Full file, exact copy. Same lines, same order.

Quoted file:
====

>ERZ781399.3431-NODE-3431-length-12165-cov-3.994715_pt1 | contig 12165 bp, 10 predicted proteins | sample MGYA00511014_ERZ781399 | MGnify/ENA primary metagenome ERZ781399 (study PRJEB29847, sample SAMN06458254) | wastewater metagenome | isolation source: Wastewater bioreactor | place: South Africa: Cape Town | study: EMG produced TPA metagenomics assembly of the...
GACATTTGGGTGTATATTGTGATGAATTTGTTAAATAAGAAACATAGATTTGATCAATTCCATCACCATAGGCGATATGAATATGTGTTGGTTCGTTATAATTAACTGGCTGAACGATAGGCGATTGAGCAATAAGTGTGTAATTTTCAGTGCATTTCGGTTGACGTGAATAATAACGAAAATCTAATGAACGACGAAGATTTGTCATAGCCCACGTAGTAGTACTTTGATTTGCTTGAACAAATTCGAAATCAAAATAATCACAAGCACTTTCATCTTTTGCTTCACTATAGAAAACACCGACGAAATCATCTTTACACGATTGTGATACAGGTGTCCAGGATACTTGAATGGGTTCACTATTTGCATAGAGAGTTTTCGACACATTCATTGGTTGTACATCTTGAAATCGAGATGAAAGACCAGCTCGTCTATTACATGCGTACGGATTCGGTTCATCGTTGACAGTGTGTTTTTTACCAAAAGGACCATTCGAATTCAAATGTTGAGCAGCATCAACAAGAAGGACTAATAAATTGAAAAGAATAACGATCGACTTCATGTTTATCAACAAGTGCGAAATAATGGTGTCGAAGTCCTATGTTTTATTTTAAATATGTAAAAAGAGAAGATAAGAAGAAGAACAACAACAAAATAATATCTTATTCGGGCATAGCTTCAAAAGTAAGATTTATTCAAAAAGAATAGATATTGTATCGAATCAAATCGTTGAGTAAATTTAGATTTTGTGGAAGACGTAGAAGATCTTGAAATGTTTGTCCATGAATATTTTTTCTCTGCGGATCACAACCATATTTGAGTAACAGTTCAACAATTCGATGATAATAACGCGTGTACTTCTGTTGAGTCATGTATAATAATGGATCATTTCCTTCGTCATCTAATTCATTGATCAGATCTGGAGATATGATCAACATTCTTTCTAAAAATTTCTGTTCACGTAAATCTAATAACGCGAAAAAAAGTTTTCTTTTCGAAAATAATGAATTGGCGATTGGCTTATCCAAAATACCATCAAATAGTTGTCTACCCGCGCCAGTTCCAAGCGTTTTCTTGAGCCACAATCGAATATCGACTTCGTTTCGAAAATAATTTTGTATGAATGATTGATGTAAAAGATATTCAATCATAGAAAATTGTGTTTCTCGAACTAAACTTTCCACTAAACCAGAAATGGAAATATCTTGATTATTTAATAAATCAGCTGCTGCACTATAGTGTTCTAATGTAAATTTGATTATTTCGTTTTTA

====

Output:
>ERZ781399.3431-NODE-3431-length-12165-cov-3.994715_pt1 | contig 12165 bp, 10 predicted proteins | sample MGYA00511014_ERZ781399 | MGnify/ENA primary metagenome ERZ781399 (study PRJEB29847, sample SAMN06458254) | wastewater metagenome | isolation source: Wastewater bioreactor | place: South Africa: Cape Town | study: EMG produced TPA metagenomics assembly of the...
GACATTTGGGTGTATATTGTGATGAATTTGTTAAATAAGAAACATAGATTTGATCAATTCCATCACCATAGGCGATATGAATATGTGTTGGTTCGTTATAATTAACTGGCTGAACGATAGGCGATTGAGCAATAAGTGTGTAATTTTCAGTGCATTTCGGTTGACGTGAATAATAACGAAAATCTAATGAACGACGAAGATTTGTCATAGCCCACGTAGTAGTACTTTGATTTGCTTGAACAAATTCGAAATCAAAATAATCACAAGCACTTTCATCTTTTGCTTCACTATAGAAAACACCGACGAAATCATCTTTACACGATTGTGATACAGGTGTCCAGGATACTTGAATGGGTTCACTATTTGCATAGAGAGTTTTCGACACATTCATTGGTTGTACATCTTGAAATCGAGATGAAAGACCAGCTCGTCTATTACATGCGTACGGATTCGGTTCATCGTTGACAGTGTGTTTTTTACCAAAAGGACCATTCGAATTCAAATGTTGAGCAGCATCAACAAGAAGGACTAATAAATTGAAAAGAATAACGATCGACTTCATGTTTATCAACAAGTGCGAAATAATGGTGTCGAAGTCCTATGTTTTATTTTAAATATGTAAAAAGAGAAGATAAGAAGAAGAACAACAACAAAATAATATCTTATTCGGGCATAGCTTCAAAAGTAAGATTTATTCAAAAAGAATAGATATTGTATCGAATCAAATCGTTGAGTAAATTTAGATTTTGTGGAAGACGTAGAAGATCTTGAAATGTTTGTCCATGAATATTTTTTCTCTGCGGATCACAACCATATTTGAGTAACAGTTCAACAATTCGATGATAATAACGCGTGTACTTCTGTTGAGTCATGTATAATAATGGATCATTTCCTTCGTCATCTAATTCATTGATCAGATCTGGAGATATGATCAACATTCTTTCTAAAAATTTCTGTTCACGTAAATCTAATAACGCGAAAAAAAGTTTTCTTTTCGAAAATAATGAATTGGCGATTGGCTTATCCAAAATACCATCAAATAGTTGTCTACCCGCGCCAGTTCCAAGCGTTTTCTTGAGCCACAATCGAATATCGACTTCGTTTCGAAAATAATTTTGTATGAATGATTGATGTAAAAGATATTCAATCATAGAAAATTGTGTTTCTCGAACTAAACTTTCCACTAAACCAGAAATGGAAATATCTTGATTATTTAATAAATCAGCTGCTGCACTATAGTGTTCTAATGTAAATTTGATTATTTCGTTTTTA